Exclusive: What nobody else will tell you about the U.S. F-22 stealth fighters deployed near Iran

Update May 2, 2012 16.05 GMT

The news that multiple F-22 stealth fighters were deployed “near Iran” has already been reported by the most important media outlets all around the world.

However, nobody has been able to provide some important details that could be useful to better understand the scope of this overseas deployment: when did the Raptors deploy? How many aircraft were deployed? Where?

And, above all, are those plane capable to perform strike missions in addition to the standard air-to-air sorties?

Thanks to the information provided by several sources, The Aviationist is able to fill the gaps, provide a more accurate view of the deployment and debunk some myths that fueled the media hype.

The six F-22 Raptors currently at Al Dhafra, UAE, belong to the 49th Fighter Wing, based at Holloman AFB, New Mexico. They flew as “Mazda 91” to Moron, Spain, on Apr. 17 and departed again for their final destination on Apr. 20.

Since they spent some 4 days in Spain, during their stay, the stealthy planes were photographed by several local spotters that were able to provide the exact list of all the examples involved in the deployment:

#04-4078, #04-4081, #05-4093, #05-4094, #05-4098, #05-4099.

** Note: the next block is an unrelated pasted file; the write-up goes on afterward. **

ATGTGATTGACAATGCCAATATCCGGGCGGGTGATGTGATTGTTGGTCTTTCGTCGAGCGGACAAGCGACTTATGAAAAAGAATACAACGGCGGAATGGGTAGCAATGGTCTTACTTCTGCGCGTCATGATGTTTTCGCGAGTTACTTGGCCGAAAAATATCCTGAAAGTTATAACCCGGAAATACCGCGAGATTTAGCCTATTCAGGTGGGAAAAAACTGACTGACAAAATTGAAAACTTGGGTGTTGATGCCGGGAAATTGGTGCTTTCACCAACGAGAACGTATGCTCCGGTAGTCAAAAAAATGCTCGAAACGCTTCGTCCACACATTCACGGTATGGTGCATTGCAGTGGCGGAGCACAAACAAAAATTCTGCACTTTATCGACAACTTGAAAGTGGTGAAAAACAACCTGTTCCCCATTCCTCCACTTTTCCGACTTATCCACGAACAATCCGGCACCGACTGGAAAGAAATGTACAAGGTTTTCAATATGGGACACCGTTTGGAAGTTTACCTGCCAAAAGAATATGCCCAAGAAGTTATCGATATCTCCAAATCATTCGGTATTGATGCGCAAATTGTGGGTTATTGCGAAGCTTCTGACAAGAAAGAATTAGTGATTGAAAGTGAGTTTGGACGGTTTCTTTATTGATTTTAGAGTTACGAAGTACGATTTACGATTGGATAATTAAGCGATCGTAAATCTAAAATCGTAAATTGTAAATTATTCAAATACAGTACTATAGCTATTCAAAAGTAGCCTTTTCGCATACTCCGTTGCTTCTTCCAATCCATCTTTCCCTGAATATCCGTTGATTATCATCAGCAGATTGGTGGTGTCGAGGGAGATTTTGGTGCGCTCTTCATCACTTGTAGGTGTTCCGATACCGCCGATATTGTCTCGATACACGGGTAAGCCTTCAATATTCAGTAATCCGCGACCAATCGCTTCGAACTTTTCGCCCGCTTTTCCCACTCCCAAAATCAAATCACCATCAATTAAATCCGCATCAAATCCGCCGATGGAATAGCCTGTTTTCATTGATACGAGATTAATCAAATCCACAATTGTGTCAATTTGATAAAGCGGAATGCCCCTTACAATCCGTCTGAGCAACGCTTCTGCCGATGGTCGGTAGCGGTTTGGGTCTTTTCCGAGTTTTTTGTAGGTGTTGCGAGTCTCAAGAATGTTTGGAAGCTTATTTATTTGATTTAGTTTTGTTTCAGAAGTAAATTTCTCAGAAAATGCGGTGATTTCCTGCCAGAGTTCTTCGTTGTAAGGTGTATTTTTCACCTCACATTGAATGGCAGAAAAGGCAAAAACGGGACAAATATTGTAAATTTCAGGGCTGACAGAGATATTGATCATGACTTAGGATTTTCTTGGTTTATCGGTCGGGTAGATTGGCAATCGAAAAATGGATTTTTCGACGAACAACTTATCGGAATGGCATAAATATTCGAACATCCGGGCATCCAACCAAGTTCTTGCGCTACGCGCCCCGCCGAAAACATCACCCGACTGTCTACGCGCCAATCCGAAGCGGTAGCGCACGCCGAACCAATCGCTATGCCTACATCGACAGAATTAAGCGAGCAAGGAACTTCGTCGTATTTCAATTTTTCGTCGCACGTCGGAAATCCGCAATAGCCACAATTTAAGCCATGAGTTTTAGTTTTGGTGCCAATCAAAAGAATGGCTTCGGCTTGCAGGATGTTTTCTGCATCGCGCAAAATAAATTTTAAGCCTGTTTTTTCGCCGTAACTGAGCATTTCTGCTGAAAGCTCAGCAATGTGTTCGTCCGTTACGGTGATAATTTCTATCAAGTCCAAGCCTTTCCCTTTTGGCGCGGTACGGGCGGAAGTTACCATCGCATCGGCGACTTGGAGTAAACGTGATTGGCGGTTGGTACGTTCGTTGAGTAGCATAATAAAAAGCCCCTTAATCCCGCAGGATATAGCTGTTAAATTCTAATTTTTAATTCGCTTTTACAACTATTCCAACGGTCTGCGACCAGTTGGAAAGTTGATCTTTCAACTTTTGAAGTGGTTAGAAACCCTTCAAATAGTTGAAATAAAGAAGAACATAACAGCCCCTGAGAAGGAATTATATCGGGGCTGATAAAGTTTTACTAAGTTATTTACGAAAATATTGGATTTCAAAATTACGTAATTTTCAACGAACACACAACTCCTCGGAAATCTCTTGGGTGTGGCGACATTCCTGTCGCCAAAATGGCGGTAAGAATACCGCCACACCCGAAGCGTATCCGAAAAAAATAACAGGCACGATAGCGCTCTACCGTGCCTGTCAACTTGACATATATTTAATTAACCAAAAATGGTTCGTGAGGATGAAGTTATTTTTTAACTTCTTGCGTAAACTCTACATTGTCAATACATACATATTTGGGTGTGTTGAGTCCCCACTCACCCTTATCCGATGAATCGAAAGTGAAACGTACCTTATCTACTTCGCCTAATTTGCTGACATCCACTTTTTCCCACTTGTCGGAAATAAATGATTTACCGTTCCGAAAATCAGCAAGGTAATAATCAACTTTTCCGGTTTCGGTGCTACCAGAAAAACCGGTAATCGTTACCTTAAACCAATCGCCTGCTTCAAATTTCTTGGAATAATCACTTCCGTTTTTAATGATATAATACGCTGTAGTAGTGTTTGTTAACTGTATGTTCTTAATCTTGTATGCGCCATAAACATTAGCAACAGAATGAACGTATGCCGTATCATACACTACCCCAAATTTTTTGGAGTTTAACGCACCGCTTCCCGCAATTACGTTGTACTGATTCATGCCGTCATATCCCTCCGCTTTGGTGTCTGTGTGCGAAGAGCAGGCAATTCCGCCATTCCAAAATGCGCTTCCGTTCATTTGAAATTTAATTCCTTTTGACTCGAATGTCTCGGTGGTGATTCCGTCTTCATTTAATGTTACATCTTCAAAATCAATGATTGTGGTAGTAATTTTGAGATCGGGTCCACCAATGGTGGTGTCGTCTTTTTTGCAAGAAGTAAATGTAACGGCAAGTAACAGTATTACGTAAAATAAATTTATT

If they were not willing to let the world know of such deployment they would not make a stopover in Spain, during daylight.

They are all Block 3.0 (or Block 30) examples meaning that neither of them has received  the latest upgrade (Block 3.1) that has brought the capability to find and engage ground targets using the Synthetic Aperture Radar mapping and eight GBU-39 SDBs (Small Diameter Bombs) to the troubled stealthy fighter.

Therefore they are hardly involved in any build-up process in the region, since their role in case of war on Iran would be limited to the air-to-air arena: mainly fighter sweep (missions with the aim to seek out and destroy enemy aircraft prior to the arrival of the strike package), HVAA (High Value Air Asset) escort and DCA (Defensive Counter Air).

Image credit: U.S. Air Force

Considered the limited effectiveness of the Iranian Air Force, it is much more likely that the F-22s involved in any kind of attack on Iran would be those of the 3rd Fighter Wing, based at Joint Base Elmendorf-Richardson, in Alaska, that was the first U.S. Air Force unit to receive the Block 3.1 planes and has already started training in the air-to-surface role.